- Robocalls for debt collection
- Robocalls sent by political parties, legitimate charitable organizations, political parties, and legitimate health institutions
The following steps help reduce unsolicited robocalls:
- Utilize reverse phone look up service to identify robocalls and block them using call-blocking tools on your cell phone. On the other hand, if you answer a robocall mistakenly, terminate the call immediately and do not follow any prompts given during the call.
- Report unlawful robocalls to the FTC by filing a complaint with the online complaint assistant platform or calling 1-888-382-1222 to report.
- Reach out to your phone network service providers for call blocking options to stop receiving robocalls.
- Register your phone number on the National Do Not Call Registry to reduce robocalls and other unsolicited calls. 31 days after registration, you can report any robocalls that you receive on your registered phone numbers.
How to Spot and Report Yuma County Phone Scams?
Phone scams are quite prevalent in every part of Yuma County. Hence, it is necessary for residents to stay vigilant and up-to-date on the trending scams in the county. Residents must also know how to spot these scams. While phone number search services help identify scammers, residents must also look out for these red flags when they receive calls bearing any phone number, including phone numbers that they are familiar with. Here are some scam techniques that are common to scammers:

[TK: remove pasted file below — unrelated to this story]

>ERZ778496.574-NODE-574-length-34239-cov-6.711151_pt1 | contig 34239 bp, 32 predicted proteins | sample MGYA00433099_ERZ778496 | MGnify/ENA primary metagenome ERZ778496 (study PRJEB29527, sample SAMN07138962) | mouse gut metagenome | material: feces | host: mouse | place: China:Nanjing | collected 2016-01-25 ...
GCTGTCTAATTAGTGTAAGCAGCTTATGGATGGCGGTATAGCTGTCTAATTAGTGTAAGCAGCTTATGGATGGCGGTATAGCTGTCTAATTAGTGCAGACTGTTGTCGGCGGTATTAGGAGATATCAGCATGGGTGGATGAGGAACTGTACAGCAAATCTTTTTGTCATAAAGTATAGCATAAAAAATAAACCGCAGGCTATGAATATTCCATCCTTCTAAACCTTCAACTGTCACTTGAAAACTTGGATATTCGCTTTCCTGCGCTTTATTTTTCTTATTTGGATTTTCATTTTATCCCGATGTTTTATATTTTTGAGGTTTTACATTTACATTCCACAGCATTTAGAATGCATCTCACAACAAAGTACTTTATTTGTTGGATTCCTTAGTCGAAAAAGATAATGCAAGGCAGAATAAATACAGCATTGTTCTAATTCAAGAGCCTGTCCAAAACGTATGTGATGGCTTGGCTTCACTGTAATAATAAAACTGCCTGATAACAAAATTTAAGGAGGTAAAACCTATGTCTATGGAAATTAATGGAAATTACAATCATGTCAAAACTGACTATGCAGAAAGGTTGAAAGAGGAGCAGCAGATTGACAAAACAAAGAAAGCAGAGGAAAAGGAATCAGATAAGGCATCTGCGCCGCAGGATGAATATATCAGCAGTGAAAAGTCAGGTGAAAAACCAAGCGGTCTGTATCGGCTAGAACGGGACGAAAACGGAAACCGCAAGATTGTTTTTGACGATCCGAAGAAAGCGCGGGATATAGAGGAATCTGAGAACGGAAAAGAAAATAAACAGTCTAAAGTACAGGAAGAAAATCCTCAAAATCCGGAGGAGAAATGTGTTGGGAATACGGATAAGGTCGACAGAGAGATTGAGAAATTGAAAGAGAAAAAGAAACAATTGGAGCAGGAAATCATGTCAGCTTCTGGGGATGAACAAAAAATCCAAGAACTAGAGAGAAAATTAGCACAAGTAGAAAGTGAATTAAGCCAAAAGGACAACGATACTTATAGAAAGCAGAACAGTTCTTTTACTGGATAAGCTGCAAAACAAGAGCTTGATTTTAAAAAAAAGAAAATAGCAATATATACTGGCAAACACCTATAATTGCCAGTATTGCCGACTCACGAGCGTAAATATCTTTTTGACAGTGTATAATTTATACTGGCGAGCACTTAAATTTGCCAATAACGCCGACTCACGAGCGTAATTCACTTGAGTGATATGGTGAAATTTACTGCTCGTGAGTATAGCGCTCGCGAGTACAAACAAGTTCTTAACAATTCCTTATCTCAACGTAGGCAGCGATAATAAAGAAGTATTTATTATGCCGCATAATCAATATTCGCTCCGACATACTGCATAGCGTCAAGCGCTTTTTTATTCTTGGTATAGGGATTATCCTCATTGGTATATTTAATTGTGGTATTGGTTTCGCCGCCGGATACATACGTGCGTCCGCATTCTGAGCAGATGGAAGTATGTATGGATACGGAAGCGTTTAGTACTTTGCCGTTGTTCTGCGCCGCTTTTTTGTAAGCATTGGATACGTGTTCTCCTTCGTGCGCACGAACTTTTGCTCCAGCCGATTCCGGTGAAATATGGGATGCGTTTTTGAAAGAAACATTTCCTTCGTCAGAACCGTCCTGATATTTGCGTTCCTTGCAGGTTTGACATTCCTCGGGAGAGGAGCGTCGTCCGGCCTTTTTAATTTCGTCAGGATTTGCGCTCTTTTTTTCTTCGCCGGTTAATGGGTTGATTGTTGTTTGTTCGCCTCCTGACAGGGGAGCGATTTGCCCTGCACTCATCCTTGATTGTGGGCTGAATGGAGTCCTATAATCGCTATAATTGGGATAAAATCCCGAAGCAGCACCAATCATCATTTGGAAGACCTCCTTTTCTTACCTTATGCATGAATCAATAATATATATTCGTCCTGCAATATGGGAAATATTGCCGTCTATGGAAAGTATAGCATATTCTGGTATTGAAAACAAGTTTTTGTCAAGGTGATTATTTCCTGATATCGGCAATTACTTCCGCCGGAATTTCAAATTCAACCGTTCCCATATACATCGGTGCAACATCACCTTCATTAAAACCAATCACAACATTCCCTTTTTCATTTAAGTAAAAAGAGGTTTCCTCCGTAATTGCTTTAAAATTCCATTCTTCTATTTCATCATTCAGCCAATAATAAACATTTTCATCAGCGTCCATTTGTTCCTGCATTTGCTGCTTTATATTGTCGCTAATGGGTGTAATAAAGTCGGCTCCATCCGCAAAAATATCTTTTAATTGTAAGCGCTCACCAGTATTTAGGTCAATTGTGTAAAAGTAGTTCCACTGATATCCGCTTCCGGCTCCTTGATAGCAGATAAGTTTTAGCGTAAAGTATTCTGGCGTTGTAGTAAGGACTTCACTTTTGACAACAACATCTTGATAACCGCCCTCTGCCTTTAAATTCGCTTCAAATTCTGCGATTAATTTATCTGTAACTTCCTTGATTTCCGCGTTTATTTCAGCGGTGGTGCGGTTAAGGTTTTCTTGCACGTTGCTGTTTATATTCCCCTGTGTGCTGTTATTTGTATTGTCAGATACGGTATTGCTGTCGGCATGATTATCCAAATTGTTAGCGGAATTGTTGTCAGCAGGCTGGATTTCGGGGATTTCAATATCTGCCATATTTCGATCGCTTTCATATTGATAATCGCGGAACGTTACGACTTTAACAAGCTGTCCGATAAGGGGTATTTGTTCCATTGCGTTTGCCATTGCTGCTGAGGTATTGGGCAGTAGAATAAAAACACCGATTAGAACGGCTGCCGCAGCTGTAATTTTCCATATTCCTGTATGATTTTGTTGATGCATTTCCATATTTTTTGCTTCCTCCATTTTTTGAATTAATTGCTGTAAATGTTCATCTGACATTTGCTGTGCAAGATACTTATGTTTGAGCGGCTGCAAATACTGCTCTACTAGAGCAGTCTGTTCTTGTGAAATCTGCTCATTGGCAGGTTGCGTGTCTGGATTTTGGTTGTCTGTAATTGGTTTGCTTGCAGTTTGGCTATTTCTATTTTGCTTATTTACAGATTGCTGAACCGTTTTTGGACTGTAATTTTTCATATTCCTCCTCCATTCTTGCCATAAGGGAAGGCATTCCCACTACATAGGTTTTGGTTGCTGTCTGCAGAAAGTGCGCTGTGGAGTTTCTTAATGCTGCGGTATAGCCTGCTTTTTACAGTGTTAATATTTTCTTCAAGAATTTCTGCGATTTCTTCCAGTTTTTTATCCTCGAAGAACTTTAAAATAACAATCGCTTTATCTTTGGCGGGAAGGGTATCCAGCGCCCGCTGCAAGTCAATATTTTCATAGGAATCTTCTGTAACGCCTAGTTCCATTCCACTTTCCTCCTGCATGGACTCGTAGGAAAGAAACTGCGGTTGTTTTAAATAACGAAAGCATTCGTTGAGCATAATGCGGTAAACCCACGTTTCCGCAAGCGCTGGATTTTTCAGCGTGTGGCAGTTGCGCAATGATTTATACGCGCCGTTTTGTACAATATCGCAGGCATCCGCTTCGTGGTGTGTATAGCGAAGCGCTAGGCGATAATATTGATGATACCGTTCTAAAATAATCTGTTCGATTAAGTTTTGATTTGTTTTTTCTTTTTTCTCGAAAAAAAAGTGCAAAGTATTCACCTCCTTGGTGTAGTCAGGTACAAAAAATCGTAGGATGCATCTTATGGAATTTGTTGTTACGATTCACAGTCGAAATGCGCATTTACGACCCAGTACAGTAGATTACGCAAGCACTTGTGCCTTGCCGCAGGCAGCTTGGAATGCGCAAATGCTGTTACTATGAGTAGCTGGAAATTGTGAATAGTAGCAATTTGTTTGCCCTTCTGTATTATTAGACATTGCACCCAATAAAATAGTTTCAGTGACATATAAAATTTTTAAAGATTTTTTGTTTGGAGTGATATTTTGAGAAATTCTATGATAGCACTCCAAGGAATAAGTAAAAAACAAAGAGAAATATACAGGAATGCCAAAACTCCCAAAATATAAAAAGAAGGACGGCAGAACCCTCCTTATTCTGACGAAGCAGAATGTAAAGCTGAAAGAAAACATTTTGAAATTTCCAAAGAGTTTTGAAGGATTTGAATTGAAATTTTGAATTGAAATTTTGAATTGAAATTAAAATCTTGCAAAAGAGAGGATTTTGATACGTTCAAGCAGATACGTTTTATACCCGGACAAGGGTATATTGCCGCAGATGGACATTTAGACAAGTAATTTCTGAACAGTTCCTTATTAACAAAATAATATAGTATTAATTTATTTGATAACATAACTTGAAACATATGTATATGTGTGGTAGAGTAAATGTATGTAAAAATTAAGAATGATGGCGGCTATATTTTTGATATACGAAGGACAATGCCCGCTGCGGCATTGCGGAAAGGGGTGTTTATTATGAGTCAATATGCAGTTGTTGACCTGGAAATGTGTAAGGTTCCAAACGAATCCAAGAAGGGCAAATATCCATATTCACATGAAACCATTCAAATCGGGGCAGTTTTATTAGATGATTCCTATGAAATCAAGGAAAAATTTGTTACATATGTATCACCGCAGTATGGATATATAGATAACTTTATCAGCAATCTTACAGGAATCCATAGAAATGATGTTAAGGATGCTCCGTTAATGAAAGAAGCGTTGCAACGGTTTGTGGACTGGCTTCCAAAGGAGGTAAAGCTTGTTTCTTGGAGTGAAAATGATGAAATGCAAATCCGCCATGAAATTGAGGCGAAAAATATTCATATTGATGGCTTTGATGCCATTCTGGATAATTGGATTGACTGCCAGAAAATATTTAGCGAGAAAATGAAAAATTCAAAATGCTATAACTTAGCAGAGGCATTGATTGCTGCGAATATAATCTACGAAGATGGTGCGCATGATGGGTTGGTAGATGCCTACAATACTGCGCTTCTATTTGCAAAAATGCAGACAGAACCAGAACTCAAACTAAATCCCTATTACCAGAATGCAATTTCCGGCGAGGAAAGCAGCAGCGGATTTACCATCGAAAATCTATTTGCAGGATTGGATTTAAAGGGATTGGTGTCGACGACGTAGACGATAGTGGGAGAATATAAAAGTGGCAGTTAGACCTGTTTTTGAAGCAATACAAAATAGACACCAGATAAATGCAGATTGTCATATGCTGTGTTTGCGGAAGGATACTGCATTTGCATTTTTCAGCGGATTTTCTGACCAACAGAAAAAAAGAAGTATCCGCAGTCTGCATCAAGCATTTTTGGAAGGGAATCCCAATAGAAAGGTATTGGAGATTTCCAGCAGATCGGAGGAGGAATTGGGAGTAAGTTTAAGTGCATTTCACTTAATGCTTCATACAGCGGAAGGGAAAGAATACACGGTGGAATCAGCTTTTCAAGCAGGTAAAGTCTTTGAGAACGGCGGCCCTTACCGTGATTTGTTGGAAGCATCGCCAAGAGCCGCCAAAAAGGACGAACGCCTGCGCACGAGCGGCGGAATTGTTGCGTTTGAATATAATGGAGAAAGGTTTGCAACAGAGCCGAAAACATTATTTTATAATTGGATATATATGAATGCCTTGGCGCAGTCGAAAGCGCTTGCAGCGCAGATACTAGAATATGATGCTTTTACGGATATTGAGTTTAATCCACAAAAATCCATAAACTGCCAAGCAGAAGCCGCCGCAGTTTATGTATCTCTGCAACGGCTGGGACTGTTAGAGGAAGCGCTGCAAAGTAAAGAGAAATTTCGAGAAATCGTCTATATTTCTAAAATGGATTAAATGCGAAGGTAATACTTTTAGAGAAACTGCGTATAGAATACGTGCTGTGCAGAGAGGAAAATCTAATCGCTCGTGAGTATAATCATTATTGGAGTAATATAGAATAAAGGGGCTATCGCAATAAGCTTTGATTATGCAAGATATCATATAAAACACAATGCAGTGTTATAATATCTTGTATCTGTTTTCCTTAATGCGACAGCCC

- The caller uses fear and pressure tactics to get the victim to act immediately. They may also use threats of legal actions, arrest, deportation, license revocation, and other grievous consequences.
- The caller actively tries to dissuade the recipient from verifying the information given during the call and tells them to keep the call a secret.
- The caller requests payment before a supposed reward or prize is given.
- The caller demands that the recipient only makes payment with cash, gift cards, prepaid cards, bitcoins, or wire transfers.
- The caller uses highly emotional appeals that are unverifiable.
- The caller advertises get-rich-quick or once-in-a-lifetime business or investment opportunities that sound too good to be true.
- The caller offers to help retrieve money that was lost money to scams for a fee.
Yuma County residents can report phone scams to these government agencies:
Office of the Arizona Attorney General Consumer Protection Division - Residents can file complaints to the department to report all types of scams.
Federal Trade Commission - Report identity theft, illegal Caller ID spoofing, illegal robocalls, unwanted telemarketing, texts, or spam calls, and other scams, using the FTC’s online consumer complaint assistant.